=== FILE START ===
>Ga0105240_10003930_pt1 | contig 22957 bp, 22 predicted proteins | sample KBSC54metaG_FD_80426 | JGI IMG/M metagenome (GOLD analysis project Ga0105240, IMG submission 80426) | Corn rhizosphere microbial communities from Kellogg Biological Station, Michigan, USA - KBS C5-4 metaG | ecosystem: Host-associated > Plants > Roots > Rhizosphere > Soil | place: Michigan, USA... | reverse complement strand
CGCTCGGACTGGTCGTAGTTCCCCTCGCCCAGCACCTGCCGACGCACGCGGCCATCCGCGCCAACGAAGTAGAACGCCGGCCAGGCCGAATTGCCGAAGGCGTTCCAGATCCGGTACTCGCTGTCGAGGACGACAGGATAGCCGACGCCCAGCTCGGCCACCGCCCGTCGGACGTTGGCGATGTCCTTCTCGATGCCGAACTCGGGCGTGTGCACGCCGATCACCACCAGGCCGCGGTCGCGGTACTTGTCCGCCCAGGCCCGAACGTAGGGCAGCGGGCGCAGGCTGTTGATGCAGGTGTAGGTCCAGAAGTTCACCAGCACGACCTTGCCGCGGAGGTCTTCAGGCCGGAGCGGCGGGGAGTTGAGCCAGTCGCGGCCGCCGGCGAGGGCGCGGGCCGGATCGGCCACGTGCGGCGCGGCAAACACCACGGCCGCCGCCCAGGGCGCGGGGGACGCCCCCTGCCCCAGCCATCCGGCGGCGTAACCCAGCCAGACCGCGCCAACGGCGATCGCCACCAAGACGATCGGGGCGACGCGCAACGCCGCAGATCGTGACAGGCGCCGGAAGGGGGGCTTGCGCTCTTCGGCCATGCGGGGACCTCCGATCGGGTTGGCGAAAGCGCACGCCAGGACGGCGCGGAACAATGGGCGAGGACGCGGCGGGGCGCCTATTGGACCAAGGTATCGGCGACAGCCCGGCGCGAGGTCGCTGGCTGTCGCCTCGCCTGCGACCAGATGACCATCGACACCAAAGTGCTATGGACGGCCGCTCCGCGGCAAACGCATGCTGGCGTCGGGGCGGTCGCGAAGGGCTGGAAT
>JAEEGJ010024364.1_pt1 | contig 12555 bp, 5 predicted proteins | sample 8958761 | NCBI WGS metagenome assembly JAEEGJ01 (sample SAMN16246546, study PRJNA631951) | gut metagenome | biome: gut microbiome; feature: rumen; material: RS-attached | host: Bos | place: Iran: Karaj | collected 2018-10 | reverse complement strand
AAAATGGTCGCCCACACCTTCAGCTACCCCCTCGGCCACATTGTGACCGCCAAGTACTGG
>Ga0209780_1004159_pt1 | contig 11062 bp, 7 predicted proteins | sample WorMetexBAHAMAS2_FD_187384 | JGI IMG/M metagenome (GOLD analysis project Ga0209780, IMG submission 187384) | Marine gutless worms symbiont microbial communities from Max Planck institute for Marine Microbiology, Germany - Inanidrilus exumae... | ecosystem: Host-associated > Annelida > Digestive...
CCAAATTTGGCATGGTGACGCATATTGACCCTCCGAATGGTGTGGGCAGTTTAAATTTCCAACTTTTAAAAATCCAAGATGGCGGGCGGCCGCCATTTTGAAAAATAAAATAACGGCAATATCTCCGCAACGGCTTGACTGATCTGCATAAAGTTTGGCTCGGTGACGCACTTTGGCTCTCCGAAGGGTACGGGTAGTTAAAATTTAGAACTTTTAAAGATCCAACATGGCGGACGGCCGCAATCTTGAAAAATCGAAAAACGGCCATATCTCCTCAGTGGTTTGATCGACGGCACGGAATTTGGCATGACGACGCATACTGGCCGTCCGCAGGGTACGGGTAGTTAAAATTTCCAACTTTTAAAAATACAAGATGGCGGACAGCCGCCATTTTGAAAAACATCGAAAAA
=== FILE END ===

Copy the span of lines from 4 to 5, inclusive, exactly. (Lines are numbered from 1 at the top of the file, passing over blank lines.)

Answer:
AAAATGGTCGCCCACACCTTCAGCTACCCCCTCGGCCACATTGTGACCGCCAAGTACTGG
>Ga0209780_1004159_pt1 | contig 11062 bp, 7 predicted proteins | sample WorMetexBAHAMAS2_FD_187384 | JGI IMG/M metagenome (GOLD analysis project Ga0209780, IMG submission 187384) | Marine gutless worms symbiont microbial communities from Max Planck institute for Marine Microbiology, Germany - Inanidrilus exumae... | ecosystem: Host-associated > Annelida > Digestive...